Posts Tagged ‘Objectivism’

The disappointment of Atlas Shrugged Part I

datePosted on 18:51, November 25th, 2011 by Lew

Ayn Rand’s Atlas Shrugged isn’t a work with universal appeal, but it interests me as a work of propaganda. It is a powerful text, and one that has had an enduring influence on Western politics. While my disdain for Objectivism and the sanity of most of its adherents is pretty well documented, I do, at least to an extent, get the appeal.

There are some things that were inevitably going to be bad about the recent movie adaptation Atlas Shrugged: Part I, the first in a trilogy: the utopian pseudo-philosophy at its core; unlovable heroes and pantomime villains; the absurdity of a mysterious stranger going about making zillionaires offers they can’t refuse to leave it all behind, and so on. This is all the usual stuff of Atlas Shrugged criticism and while fair enough, it’s not really pertinent to criticism of the movie, because the movie couldn’t have been made authentically without it. (The question of whether it should have been made authentically at all is another one; I think it should.) So this review isn’t a critique of the novel, or Rand’s philosophy; it’s a critique of the film.

There’s a scene early on in the story where Paul Larkin, a business-courtier of sorts, counsels Hank Rearden about the importance of public opinion. The movie plays it pretty straight and is much shorter than the novel text, so the dialogue is transcribed here:

Larkin: You’re not very popular, Hank.
Rearden: I haven’t had any complaints from my customers.
Larkin: That’s not what I mean. You know what you should do? You ought to get yourself a good press agent, to sell you to the public.
Rearden: It’s my metal I’m selling, not me.
Larkin: But you don’t want the public against you. Public opinion can mean a lot.
Rearden: As far as I can tell it doesn’t mean a damned thing one way or another.
Larkin: The press is against you.
Rearden: They have time to waste. I don’t.

This theme — to hell with what the peasants think, only quality matters — it central to Rand’s work, and the filmmakers here have taken it entirely to heart. They have made a film that is almost incomprehensible to those who aren’t familiar with Rand’s text, presumably on the premise that anyone who matters will know the story already, or will be able to divine the work’s innate and self-evident quality for themselves.* The result is a simplistic, primary retelling of Atlas Shrugged: a film without cinematic appeal or narrative cohesion, and that doesn’t effectively convey Rand’s milieu, her ideas, or her ideology, and consequentially fails to live up to her vision.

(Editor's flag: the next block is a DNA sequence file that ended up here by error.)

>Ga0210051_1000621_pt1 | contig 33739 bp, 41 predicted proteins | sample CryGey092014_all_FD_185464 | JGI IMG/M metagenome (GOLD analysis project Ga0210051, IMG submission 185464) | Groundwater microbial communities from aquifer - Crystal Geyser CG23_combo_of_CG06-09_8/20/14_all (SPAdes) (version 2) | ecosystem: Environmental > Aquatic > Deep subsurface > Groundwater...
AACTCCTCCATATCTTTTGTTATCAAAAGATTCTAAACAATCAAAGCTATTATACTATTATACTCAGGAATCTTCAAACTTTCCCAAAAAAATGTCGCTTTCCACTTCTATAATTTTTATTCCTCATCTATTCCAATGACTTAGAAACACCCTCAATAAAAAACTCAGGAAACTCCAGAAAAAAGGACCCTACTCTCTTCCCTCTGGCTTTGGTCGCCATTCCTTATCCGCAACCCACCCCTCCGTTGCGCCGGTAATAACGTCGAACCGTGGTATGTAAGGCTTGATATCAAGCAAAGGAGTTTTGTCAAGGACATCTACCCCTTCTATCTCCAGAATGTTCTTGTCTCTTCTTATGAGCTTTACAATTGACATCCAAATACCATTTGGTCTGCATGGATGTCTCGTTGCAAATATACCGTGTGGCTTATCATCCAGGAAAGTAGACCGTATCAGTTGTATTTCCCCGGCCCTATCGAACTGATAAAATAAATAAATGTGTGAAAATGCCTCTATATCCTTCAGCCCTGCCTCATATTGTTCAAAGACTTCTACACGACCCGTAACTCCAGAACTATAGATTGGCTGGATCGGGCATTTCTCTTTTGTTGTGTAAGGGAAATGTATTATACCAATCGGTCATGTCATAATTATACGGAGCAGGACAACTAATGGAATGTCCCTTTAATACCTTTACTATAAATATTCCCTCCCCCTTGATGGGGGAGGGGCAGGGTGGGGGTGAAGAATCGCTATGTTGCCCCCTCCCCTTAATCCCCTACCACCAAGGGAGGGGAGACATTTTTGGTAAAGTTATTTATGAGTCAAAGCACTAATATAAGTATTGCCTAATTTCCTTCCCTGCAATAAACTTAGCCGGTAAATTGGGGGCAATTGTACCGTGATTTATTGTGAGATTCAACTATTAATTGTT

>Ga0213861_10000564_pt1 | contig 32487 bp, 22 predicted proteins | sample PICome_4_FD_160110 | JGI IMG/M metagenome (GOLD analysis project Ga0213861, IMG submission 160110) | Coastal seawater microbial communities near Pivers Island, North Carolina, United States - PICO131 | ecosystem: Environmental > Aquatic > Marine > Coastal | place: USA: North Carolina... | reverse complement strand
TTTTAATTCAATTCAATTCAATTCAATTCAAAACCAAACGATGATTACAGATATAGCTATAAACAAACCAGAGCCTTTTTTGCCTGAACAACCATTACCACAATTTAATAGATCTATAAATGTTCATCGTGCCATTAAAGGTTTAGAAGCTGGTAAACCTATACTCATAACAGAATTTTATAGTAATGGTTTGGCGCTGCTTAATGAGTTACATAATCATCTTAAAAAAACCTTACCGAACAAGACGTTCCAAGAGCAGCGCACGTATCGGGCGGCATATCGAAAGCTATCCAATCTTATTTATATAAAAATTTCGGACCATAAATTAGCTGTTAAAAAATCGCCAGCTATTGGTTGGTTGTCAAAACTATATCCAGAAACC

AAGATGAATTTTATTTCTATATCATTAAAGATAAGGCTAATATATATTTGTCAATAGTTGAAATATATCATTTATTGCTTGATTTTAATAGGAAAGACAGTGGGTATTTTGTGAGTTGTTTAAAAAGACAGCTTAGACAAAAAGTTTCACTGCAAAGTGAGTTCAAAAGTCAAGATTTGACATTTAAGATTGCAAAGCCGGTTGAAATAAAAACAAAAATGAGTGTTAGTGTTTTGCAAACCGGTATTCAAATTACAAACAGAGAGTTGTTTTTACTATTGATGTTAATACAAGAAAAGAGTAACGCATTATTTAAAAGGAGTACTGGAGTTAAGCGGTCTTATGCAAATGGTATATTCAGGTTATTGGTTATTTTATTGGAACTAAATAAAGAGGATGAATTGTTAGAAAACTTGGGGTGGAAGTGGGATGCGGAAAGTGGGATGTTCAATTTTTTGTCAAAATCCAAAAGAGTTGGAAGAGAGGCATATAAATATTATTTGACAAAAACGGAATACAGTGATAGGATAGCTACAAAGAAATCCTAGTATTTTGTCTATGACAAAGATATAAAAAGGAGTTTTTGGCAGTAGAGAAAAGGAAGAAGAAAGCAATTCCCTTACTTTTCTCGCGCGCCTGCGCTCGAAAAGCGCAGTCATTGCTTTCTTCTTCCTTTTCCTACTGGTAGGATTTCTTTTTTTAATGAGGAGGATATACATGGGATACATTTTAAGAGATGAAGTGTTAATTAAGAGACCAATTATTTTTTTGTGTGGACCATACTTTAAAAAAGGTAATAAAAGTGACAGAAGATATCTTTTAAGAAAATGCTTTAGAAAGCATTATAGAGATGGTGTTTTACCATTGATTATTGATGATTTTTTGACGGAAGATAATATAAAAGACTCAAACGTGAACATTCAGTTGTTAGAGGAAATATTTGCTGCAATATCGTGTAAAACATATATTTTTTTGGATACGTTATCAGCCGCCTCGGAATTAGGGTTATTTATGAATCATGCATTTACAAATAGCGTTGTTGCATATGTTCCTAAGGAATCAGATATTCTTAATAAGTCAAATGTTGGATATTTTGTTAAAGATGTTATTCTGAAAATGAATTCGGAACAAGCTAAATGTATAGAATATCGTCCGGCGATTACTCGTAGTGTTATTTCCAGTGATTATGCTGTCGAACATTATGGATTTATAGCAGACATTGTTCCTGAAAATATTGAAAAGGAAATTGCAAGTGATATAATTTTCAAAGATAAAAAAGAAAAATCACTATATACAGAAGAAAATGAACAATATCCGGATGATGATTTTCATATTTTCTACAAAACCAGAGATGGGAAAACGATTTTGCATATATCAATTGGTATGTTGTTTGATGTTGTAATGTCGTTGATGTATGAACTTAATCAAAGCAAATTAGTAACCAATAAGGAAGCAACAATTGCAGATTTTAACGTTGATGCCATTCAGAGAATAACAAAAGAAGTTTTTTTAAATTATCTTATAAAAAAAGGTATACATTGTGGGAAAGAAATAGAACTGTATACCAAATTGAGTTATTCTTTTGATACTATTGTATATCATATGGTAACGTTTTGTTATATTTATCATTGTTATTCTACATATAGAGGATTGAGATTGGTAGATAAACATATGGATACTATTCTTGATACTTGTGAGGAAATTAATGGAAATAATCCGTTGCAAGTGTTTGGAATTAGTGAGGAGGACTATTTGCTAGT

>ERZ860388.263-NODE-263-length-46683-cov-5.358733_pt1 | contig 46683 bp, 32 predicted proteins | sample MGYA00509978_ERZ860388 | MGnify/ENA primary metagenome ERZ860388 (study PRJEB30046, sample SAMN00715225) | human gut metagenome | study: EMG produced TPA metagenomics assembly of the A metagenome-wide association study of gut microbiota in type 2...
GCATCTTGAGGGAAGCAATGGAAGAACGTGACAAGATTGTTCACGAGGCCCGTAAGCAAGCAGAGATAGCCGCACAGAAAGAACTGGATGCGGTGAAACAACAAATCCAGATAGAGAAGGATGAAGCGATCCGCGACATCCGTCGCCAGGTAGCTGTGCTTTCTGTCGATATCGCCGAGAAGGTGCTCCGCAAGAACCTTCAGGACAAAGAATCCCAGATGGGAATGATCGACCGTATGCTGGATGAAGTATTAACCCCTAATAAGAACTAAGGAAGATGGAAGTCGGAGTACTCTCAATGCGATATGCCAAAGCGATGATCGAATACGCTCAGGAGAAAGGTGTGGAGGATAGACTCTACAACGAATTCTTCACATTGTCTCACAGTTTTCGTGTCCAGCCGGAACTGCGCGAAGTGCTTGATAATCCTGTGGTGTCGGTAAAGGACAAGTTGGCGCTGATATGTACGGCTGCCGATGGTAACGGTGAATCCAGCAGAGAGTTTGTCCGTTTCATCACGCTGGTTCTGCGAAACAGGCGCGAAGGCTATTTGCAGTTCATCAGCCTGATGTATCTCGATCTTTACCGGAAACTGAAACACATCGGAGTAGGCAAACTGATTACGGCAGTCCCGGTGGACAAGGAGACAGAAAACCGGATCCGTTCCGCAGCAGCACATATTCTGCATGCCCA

The first and most immediately evident failure is that the film is talky to a fault. Before it was released I expressed concerns that a production team of Objectivist True Believers would lack the necessary courage to take the red pen to the hallowed text. This fear has been fully borne out. What works on the page — and what worked on the page in the 1950s — does not always work on-screen. The iron law of the moving picture is show me, don’t tell me, and it is not unfaithful to cut an author’s prose to suit the needs of a new medium. Yet it seems every cut, every edit (and of course there are many; it’s a long book) has been made reluctantly.

Seriously: as Hank and Dagny retire to their rooms after celebrating the John Galt Line’s maiden run, we don’t need Hank to confide in a stage-whisper to Dagny that he wants to kiss her, or for her to say “what’s stopping you?”. Earlier, after about 40 minutes of wondering when the hell the movie is going to start, we got a brief conversation about dessert, banana or chocolate? In other cases Rand’s phraseology intrudes: the introduction of John Galt — the first meaningful piece of dialogue in the film — comes almost verbatim from the novel: he introduces himself as “someone who knows what it’s like to work for himself, and not let others feed off the profits of his energy”. Come again? Rand’s hackneyed ideological tropes (“Anti Dog Eat Dog Act” &c) are retained without the benefit of the novel’s context, in which they make sense. The screenplay manages to fail both the tasks of good exposition: convey a vivid sense of milieu, and do so efficiently and with congruence. While you could argue it sets the scene, it’s still not entirely clear what that scene is, or why so many words were needed to set it.